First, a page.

Editorial: Welcome, Little Saigon

On Tuesday, a multi-year campaign to get parts of Fields Corner designated as an official cultural district dubbed “Little Saigon” won final approval from the state-funded Mass Cultural Council. The vote by the council’s governing body was unanimous and followed words of support from the Boston City Council, former Mayor Walsh and current Mayor Kim Janey, along with many supporters from the Vietnamese community here in Dorchester and beyond.

The proposal got additional support on Tuesday from state Sen. Nick Collins, Rep. Dan Hunt and City Councillors Frank Baker and Michelle Wu. So, what does this approval mean? Is Fields Corner now supposed to be called Little Saigon? Not at all, say proponents of the idea.

The cultural district designation doesn’t replace the Fields Corner name; rather it denotes an “overlay district” intended to put Dorchester on the map to a larger audience that might want to visit this part of our neighborhood to soak up the culture, food, and experiences of what is – beyond any doubt – Boston’s hub of Vietnamese-American life.

Said Annie Le, who leads the Boston Little Saigon organization that pushed hardest for the designation: “We hope to bring more awareness to Vietnamese arts and culture passed onto us by our elders and welcome new ideas from our younger generation. We look forward to working with community members, neighbors, and business owners to create more opportunities and build more support for the arts and for small businesses in the Fields Corner area.”

On their website, the founders of the initiative make it clear that the district’s name is not intended to exclude anyone.

“Our intention is not to promote or recognize one culture at the expense of others. We respect Dorchester’s rich and diverse history. We are always looking for opportunities to collaborate,” they said.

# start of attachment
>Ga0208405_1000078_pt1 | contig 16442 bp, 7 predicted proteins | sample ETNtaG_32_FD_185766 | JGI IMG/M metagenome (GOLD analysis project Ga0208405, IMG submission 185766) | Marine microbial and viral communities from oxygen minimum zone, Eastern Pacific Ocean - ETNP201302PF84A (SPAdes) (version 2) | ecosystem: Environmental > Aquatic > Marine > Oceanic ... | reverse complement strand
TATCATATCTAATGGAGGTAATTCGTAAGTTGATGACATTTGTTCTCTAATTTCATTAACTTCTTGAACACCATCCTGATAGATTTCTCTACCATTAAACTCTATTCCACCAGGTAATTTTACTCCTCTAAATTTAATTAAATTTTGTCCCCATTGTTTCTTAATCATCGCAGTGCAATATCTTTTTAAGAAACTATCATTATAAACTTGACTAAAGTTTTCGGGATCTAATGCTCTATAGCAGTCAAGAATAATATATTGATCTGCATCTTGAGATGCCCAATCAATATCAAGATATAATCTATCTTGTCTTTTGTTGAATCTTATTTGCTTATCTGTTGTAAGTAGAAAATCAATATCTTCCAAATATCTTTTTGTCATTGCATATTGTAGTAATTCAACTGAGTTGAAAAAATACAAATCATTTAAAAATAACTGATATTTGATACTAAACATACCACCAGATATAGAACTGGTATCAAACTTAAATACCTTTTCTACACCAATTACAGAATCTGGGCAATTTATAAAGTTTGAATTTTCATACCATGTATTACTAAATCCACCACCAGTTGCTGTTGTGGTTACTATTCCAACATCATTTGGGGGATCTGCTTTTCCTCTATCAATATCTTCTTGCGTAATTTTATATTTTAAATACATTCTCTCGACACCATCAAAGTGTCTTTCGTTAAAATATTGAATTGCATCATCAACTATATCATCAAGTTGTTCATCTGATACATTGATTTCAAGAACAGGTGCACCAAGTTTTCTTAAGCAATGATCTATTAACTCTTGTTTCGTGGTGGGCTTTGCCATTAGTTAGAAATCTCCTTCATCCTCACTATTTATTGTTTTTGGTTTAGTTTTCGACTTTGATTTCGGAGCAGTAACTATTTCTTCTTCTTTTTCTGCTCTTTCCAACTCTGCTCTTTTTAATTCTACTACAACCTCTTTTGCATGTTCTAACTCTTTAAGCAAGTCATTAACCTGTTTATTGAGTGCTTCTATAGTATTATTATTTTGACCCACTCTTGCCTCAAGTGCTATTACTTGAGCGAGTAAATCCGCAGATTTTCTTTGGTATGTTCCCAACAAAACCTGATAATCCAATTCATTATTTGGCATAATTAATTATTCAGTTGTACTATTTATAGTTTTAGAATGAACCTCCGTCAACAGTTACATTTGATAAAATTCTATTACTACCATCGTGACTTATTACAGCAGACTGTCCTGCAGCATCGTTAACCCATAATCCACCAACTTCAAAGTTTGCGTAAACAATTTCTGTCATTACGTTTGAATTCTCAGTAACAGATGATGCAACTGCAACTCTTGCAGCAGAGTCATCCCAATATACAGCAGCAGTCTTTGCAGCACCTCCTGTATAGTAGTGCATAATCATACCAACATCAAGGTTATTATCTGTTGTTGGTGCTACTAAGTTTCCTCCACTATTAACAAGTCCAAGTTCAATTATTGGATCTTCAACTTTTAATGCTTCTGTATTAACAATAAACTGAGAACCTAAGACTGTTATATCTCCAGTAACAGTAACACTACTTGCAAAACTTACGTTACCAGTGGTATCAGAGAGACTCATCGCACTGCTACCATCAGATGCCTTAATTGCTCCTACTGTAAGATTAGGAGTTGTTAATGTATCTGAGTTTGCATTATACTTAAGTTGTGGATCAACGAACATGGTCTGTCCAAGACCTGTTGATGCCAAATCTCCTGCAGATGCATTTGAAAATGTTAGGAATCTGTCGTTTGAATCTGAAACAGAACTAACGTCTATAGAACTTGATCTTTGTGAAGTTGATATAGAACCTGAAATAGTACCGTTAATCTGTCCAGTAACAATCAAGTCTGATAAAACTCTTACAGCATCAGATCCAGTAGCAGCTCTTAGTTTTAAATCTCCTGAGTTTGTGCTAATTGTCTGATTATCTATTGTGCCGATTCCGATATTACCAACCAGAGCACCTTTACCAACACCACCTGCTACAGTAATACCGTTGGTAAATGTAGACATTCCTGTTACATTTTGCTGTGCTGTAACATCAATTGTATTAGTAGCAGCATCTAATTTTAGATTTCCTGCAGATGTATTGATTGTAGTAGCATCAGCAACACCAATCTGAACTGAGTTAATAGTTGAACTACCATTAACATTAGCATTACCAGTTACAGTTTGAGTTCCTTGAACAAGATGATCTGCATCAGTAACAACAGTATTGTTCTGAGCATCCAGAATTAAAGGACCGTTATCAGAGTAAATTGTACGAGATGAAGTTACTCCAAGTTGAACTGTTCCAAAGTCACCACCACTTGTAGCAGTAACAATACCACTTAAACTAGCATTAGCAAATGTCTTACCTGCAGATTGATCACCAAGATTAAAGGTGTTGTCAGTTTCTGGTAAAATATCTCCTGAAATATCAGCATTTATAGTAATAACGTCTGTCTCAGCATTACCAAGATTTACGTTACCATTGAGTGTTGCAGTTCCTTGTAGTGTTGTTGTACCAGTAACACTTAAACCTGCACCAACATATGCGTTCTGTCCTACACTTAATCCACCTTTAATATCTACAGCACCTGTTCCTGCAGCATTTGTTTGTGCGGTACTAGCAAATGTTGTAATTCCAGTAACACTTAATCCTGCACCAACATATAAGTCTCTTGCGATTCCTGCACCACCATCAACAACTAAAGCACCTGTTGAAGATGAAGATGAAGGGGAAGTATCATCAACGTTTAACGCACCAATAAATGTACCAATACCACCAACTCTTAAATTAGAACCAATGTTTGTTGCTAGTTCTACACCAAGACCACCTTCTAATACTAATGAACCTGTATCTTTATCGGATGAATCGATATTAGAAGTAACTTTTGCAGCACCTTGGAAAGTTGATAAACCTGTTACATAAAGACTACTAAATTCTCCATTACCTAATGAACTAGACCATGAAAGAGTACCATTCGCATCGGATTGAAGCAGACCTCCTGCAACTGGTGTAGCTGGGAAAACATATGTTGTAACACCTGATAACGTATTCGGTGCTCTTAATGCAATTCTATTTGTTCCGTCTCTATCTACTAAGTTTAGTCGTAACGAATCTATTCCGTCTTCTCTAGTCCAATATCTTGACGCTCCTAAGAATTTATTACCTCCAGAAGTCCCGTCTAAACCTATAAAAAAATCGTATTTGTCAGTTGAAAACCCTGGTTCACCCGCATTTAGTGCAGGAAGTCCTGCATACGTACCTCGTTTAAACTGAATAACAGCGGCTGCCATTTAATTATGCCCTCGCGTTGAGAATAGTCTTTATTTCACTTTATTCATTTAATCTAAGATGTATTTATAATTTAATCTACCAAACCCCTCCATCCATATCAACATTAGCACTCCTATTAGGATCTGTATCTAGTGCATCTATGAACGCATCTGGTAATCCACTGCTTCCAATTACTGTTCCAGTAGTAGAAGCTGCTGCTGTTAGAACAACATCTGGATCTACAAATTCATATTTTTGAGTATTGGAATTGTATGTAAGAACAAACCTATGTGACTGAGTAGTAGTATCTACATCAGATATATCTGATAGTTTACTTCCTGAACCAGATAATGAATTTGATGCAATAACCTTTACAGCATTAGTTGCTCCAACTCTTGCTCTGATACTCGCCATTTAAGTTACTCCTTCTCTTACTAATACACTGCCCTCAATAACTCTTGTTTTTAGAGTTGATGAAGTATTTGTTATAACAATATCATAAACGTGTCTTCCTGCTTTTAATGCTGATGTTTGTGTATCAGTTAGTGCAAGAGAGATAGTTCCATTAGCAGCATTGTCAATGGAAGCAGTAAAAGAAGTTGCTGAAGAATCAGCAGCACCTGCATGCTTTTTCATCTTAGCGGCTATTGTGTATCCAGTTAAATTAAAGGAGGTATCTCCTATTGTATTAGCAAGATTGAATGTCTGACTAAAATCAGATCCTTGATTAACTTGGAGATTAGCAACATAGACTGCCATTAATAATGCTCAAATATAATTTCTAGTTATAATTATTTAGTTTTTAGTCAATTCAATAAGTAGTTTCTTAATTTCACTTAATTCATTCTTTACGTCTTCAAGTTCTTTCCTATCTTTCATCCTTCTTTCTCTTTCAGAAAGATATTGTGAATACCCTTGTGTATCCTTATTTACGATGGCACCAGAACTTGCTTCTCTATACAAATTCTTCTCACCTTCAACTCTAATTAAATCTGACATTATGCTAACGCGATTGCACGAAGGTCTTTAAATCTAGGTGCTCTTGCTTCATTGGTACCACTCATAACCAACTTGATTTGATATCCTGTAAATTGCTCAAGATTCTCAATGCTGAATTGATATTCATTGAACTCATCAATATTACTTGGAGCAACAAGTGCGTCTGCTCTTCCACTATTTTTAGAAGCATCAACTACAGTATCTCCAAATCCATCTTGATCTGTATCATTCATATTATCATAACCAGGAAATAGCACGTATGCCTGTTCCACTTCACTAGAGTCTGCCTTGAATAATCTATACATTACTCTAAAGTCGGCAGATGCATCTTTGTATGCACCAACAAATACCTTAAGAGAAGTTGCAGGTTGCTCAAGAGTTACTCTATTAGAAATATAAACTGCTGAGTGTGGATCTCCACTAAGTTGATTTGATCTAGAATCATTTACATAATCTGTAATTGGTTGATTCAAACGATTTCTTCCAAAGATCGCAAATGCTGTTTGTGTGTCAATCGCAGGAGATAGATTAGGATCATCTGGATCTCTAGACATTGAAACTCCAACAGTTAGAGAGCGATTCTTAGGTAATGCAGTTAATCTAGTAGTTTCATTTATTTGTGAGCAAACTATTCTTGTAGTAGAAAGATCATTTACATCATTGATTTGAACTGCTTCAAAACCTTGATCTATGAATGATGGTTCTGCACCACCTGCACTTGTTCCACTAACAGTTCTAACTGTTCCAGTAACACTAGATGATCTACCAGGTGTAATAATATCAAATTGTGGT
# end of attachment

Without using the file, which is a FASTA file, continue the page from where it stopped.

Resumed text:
The district, Le and others note, is home to VietAID, billed as the first Vietnamese American Community Center in the US, along with the Luc Hoa Buddhist Center and Temple on Park Street. And, of course, the serpentine-shaped district – which includes a long stretch of Dot Ave, but also parts of Adams, Park, and Charles streets – is home to dozens of Vietnamese-owned shops and eateries.

The back-and-forth over the idea of marketing part of this multi-cultural neighborhood has not been without debate. Some, myself included, were hesitant to see Boston get served up to tourists by ethnic enclave. But the advocates for this specific proposal made their case well and won over most, if not all, who raised concerns.

The upside here is worth noting. The designation means that the district, which joins 50 others like it across the state, is eligible for grant money to support the arts and to market the area to visitors. According to a statement released by the Mass Cultural Council, businesses located in the district “may be eligible to receive additional economic development resources, including state tax credits and grant funding from other public agencies.”

We hope that this effort will help advance a cause we’ve long endorsed: Knocking down negative stereotypes about this neighborhood and encouraging new people to discover the rich, multi-cultural nature of city living

– Bill Forry

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